Just over a third of businesses (34%) are unable to calculate the revenue earned from email marketing, according to a new survey from the DMA.
Only 60% of respondents said that they could calculate the revenue return, despite the fact that a vast majority of businesses (89%) said email marketing was either ‘very important’ or ‘important’.
This tallies with data from the new Econsultancy/Responsys Marketing Budgets 2013 Report, which found that only 52% of businesses rate their ability to measure ROI from email marketing as ‘good’.
According to the DMA’s report, of those who can calculate the ROI one-fifth (20%) accrue more than £51 for every pound spent, while almost a half (49%) of respondents said they achieve an ROI of between £1 and £10 for every £1 spent.
To celebrate the launch of our new digital marketing and ecommerce awards, #TheDigitals, I've rounded up five brilliant examples of innovation in social media.
To avoid any accusations of bias, these are all examples that fall outside the eligibility period for the current awards, but give an idea of the sort of thing we are looking for.
#TheDigitals are the new awards that recognise the best in digital marketing and ecommerce. Award entries must be submitted online before the deadline March 13, 2013.
Award categories cover both industry and platform specific areas. There are special categories for best new technology, rising star (free to enter) and the overall Grand Prix winner. Further information on categories and entry requirements is available at thedigitalsawards.com
So without further ado, here are the five innovative social campaigns...
For a business as recognisable as Coca-Cola, marketing campaigns are aimed less at driving awareness and more at increasing loyalty and love for the brand.
At Econsultancy’s JUMP New York event Coca-Cola’s Christy Amador gave an insight into the overarching marketing strategy employed by the brand, with particular reference to its campaign at the London Olympics.
Amador said that Coke’s marketing content always follows two basic principles – it has to be both liquid and linked.
Liquid refers to the fact that the content needs to flexible and able to filter down through all areas of the brand’s marketing activities, but it also needs to be linked together.
ASOS is streets ahead of the competition in many aspects of ecommerce, so it’s no surprise that it was quick to see the potential in social media marketing.
It has won numerous awards for its social strategy and clocked up millions of fans and followers in the process.
I’ve previously looked at how Walmart and Tesco use the major social networks, so thought it would be useful to shift the focus onto one of the world’s most innovative social brands.
So here is a quick look at how ASOS uses Facebook, Twitter, Pinterest and Google+...
Almost three out of four businesses (71%) plan to increase their digital marketing budgets this year, according to stats included in the new Econsultancy/Responsys Marketing Budgets 2013 Report.
In comparison only 20% of respondents said they plan to increase their traditional (offline) budgets, up slightly from 16% last year.
The average expected increase (for those increasing digital budgets) is 28%, slightly higher than the average expected increase of 26% for offline budgets.
In general, Premier League clubs were quick to see the potential of social marketing as it’s obviously a great way of communicating with fans.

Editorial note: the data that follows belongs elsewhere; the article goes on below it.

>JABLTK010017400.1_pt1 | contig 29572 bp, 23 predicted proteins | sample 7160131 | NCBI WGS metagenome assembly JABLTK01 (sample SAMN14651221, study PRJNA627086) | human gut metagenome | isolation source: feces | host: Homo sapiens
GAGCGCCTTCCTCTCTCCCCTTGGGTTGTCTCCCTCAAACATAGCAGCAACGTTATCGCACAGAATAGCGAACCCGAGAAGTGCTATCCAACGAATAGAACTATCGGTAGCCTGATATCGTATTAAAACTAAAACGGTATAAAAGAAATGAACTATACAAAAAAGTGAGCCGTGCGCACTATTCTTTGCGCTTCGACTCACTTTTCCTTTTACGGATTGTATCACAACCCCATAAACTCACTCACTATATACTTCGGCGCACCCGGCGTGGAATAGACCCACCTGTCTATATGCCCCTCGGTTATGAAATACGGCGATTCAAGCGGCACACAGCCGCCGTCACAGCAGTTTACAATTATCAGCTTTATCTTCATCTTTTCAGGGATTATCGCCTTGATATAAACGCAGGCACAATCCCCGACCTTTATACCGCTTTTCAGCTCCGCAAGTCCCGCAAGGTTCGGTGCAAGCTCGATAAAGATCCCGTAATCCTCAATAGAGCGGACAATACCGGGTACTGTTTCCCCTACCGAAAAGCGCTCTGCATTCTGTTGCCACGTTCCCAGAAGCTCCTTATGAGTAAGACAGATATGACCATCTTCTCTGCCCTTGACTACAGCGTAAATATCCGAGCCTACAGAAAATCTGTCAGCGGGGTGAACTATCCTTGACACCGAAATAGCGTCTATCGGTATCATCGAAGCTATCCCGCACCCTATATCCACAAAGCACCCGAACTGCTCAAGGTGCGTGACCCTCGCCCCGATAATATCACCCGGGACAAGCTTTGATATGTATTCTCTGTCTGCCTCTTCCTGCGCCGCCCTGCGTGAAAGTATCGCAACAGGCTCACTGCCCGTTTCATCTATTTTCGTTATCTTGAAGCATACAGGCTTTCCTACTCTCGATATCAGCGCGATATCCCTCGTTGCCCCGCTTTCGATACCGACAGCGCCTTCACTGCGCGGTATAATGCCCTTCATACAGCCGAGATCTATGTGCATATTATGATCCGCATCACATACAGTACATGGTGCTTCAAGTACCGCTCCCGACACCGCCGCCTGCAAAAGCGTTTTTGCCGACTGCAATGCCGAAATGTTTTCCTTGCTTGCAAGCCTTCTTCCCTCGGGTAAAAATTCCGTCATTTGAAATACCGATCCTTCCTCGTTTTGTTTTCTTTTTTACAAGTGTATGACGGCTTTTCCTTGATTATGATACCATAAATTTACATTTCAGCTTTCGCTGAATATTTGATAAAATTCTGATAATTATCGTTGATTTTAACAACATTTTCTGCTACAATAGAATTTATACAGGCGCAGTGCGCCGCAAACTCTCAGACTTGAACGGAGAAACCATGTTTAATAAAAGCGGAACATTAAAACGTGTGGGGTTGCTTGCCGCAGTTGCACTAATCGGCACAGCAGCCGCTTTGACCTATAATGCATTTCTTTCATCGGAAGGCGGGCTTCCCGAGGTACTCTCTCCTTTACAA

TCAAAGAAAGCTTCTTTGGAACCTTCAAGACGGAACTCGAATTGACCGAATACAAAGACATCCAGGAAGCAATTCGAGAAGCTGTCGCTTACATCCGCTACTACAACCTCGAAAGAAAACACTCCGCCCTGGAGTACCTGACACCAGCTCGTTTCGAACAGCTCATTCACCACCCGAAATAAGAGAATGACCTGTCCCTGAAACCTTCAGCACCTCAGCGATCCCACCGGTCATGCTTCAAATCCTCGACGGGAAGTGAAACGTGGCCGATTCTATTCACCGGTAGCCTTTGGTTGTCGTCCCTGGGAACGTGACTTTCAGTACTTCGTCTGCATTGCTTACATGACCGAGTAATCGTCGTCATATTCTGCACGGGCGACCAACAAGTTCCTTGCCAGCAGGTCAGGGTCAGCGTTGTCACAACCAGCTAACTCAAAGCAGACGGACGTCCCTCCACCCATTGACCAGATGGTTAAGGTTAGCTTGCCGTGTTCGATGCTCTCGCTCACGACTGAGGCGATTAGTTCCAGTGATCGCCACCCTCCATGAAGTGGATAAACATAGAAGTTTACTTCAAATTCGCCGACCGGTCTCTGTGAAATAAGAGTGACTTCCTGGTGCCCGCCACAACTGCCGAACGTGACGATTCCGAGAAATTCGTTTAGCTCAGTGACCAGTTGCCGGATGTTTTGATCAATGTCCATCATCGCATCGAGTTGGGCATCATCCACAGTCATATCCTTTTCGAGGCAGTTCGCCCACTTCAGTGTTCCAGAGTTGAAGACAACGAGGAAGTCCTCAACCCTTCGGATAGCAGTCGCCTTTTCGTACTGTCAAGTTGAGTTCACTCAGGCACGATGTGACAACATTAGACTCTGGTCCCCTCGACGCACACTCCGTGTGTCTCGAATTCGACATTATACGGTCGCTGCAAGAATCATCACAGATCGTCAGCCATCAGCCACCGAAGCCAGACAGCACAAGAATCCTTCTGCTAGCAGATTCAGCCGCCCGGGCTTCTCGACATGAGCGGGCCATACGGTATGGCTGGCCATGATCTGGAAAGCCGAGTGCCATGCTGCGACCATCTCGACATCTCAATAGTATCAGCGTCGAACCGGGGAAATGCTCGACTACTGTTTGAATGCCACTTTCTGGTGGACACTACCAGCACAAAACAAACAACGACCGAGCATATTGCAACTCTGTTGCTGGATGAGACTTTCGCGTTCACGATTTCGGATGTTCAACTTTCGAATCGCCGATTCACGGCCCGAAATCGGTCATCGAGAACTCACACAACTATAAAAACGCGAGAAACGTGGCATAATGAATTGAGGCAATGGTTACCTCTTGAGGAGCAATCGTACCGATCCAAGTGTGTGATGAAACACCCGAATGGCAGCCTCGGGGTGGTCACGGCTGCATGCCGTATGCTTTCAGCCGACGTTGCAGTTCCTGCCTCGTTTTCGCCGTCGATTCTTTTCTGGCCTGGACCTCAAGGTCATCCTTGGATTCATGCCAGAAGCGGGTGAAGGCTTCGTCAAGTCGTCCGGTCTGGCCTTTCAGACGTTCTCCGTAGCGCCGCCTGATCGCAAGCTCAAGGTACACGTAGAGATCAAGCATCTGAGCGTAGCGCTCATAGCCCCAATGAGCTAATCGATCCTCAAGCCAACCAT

We’ve previously blogged data that shows Chelsea are the top club in terms of social visibility, as well taking a more in-depth look at Manchester City’s social strategy.
And to find out which teams are most on-the-ball with new developments, I thought it would be interesting to look at which clubs have begun using Twitter’s new Vine app.
For the uninitiated, Vine is an iOS app that allows users to post six second video clips through Twitter. The images below are Gifs so may take a second to load, but you can click on them to link to the original Vine...
Last week almost 1,000 marketers attended the Metropolitan Pavilion in New York for Econsultancy’s JUMP 2013 event.
The agenda for the multichannel conference included speakers from Coca-Cola, Abercrombie & Fitch, Adobe, Nokia and IBM.
Obviously it’s not possible to condense all the different tips and recommendations from the whole day into one blog post, but here are a selection of the most interesting points and takeaways.
A number of them were taken from Twitter using the hashtag #cometoJump, and unfortunately not all the quotes were attributed correctly. If you can claim any of the soundbites or know who said them, please let me know in the comments...
Here are some of the most interesting digital marketing stats we've seen this week.
Stats include how retailers are smartphone privacy, B2B websites, Super Bowl ads, NFC in Australia, Facebook driving B2B traffic, Product Listing Ads and dual screening.
For more digital marketing stats, check out our Internet Statistics Compendium.
Once again we round up six of the best infographics we've seen this week.
The topics include tech trends, Apple's cash reserves, big data, and the best ways to optimise your YouTube channel.
One of the loftier goals associated with the increased adoption of smartphones is the creation of the ‘the internet of things’.
More than just a catchy phrase, the idea is that digital technology can be used to connect everything in the physical world to the web with smartphones acting as a universal remote to control our surroundings.
The opportunities that this presents for brands were discussed by Evrythng’s Andy Hobsbawm and Diageo’s Venky Balakrishnan at Econsultancy’s JUMP New York event.
Hobsbawm began by highlighting examples of products that are already blurring the lines between real life and digital, such as a central heating system called Nest that learns to control the temperature of the owner’s home based on their previous behaviour.